The Growth of IPv6 in the Asia Pacific Region

Percentage of LinkedIn site pageviews over IPv6 over the last year

For China, the story is a bit different. China for years had an IPv6 deployment on their Academic and Research Network. The government announced in September 2016 that its plan was to reach 200 million users on IPv6 by the end of 2018 and 500 million by the end of 2020. According to 2018 stats, it is estimated that there are about 800 million internet users in China, so 200 million would be about 20% IPv6. 

In July, at a Chinese industry conference, the various providers publicly committed to the plan: Telecom providers decided to start to deploy IPv6 on mobile LTE networks, while service providers like Baidu, Tencent, and Alibaba committed to having their services reachable over IP6.

Since July 2018, LinkedIn has seen serious growth of IPv6 in China, from about 1-2% to more than 5%. While our data is likely not comprehensive enough to extrapolate from these numbers how close China is to its target of 200M internet users, it’s clear that there is fast growth of IPv6 there. By the end of 2018, they reached 8% to 9%, from our point of view.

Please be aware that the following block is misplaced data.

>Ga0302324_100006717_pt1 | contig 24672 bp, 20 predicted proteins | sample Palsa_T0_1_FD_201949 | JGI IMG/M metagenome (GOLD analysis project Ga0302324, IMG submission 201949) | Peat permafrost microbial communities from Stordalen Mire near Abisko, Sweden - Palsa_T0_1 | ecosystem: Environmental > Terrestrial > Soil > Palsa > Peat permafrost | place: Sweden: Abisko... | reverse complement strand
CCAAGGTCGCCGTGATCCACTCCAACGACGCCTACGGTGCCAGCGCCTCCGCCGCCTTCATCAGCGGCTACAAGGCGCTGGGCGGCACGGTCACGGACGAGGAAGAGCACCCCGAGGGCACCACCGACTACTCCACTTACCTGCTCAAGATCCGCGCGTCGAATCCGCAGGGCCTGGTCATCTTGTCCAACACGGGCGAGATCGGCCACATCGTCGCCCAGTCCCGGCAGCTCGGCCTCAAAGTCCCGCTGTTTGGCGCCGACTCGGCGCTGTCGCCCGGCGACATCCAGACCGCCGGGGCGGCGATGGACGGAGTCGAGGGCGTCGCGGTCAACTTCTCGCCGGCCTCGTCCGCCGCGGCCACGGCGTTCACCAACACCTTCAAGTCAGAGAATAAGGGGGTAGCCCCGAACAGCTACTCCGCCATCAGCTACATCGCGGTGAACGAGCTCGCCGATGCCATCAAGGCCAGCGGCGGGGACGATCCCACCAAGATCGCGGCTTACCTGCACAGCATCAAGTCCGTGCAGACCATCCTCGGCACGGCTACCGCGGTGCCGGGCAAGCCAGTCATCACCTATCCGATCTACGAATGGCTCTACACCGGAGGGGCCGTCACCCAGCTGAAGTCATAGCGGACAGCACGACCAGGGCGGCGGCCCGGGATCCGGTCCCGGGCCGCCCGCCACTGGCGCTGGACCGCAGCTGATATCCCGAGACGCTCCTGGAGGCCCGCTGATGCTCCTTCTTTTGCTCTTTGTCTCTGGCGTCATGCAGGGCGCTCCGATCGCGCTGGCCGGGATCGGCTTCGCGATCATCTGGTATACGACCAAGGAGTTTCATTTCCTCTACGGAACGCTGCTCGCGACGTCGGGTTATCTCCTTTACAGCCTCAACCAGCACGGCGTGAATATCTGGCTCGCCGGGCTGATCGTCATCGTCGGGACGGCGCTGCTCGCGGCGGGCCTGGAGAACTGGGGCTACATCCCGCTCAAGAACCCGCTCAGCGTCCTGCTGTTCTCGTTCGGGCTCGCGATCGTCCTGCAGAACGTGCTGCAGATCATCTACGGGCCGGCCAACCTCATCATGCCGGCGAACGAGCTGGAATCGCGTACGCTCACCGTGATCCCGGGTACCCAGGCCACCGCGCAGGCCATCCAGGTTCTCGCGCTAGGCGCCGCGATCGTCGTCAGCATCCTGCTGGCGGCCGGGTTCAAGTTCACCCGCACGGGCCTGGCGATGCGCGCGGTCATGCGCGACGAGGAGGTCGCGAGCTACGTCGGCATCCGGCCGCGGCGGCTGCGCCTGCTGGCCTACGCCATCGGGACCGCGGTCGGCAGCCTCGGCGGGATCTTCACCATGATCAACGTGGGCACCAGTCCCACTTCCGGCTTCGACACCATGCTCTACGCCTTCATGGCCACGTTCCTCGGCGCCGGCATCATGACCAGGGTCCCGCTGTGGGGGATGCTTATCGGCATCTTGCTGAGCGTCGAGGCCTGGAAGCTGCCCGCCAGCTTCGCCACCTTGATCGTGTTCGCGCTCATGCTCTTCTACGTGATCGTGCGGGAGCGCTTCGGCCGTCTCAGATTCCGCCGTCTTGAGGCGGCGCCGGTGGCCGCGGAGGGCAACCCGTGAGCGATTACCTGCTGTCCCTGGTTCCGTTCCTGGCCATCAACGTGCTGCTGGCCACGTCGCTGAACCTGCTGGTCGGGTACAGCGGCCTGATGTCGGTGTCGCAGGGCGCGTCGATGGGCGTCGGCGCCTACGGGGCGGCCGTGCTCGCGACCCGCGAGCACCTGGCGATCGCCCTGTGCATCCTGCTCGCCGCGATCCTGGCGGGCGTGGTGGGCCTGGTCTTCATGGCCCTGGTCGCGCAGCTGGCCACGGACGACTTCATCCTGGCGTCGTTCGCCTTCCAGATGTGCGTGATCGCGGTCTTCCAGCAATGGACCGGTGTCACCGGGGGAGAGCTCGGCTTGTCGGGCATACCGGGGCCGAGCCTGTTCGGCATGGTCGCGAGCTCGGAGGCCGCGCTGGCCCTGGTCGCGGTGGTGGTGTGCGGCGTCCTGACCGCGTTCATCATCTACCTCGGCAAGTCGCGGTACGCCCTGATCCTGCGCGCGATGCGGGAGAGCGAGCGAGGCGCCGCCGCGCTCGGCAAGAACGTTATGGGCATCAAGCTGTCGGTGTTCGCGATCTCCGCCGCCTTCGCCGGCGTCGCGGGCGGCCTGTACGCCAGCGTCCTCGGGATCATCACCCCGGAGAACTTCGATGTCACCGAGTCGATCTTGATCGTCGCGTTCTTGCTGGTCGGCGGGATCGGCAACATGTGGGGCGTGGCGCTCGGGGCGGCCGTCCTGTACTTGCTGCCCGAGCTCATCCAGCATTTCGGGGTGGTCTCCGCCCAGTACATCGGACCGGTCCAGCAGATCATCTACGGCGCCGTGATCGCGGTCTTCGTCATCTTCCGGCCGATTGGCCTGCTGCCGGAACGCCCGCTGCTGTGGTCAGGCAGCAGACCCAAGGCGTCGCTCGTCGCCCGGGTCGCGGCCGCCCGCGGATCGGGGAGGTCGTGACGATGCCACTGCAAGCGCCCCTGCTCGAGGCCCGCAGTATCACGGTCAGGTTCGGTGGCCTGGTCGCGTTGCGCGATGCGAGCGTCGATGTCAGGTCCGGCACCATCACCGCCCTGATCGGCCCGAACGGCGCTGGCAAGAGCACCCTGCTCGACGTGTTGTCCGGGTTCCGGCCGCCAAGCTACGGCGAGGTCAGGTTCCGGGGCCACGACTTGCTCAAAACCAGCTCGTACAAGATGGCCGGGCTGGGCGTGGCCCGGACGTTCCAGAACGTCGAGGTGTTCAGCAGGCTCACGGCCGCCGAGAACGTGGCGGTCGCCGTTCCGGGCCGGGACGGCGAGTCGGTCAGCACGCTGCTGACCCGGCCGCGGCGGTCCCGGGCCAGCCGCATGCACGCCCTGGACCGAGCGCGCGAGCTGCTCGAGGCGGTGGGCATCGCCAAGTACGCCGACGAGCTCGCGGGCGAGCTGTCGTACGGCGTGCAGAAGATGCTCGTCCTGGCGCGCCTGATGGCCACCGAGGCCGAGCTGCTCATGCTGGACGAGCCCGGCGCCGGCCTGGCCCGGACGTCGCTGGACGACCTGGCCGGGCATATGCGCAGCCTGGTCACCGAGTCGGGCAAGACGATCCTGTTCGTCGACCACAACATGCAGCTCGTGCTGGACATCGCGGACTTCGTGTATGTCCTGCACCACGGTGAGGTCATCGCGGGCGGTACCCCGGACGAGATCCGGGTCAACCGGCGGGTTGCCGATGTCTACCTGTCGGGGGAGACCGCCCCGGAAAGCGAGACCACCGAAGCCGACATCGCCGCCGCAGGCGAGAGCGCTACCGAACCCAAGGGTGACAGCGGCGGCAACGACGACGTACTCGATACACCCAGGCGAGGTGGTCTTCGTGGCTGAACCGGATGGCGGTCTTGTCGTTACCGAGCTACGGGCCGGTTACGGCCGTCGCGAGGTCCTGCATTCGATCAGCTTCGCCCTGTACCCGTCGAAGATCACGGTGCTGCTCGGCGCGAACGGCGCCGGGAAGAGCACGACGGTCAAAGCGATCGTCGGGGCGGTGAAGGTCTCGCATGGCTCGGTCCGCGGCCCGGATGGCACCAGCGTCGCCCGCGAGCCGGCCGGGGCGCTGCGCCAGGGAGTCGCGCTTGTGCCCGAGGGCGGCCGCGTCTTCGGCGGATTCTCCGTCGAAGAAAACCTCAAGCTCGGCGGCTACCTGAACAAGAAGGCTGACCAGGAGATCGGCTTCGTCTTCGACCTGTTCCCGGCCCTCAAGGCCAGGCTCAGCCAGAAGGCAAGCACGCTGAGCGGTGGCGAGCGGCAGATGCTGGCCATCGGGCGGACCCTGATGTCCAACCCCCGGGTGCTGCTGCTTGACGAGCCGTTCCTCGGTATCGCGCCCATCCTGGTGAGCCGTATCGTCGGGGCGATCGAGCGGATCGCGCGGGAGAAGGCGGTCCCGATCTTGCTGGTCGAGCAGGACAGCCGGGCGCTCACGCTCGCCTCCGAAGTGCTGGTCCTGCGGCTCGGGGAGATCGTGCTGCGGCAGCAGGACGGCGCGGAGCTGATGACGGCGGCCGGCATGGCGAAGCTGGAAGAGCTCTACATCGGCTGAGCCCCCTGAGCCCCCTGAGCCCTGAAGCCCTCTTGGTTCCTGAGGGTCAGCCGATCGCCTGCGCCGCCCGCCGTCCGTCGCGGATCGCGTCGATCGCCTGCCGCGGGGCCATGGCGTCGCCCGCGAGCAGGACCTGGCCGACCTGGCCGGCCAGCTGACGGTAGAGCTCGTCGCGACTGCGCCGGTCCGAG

Several organizations measure IPv6 deployment, including APNIC, Google, Facebook, Akamai, and the Internet Society. We don’t necessarily see the exact same numbers, however, because we don’t have all the same users, nor do we use the same methodologies. But what all of the available data shows for IPv6 growth in the APAC region is that India and China are likely to very soon have a bigger deployment of IPv6 in terms of devices/users than in the USA, which is past the 50% IPv6 deployment rate for a total of about 300 million internet users. 

We tend to track by the percentage of deployment of IPv6 vs IPv4, but we also need to be mindful of how many internet users these deployments represent. Deploying at this scale is not an easy task.

IPv6 deployment is all happening behind the scenes, but it is happening in several countries that are gaining market advantage, increasing opportunities, and removing tech debt as a result (more information available here). At LinkedIn, we are following this path by working to enable IPv6 everywhere.


Thanks to everyone at LinkedIn who’s worked on putting the site on IPv6, our network team, and the traffic and site speed team for tracking IPv6 performance.

Source link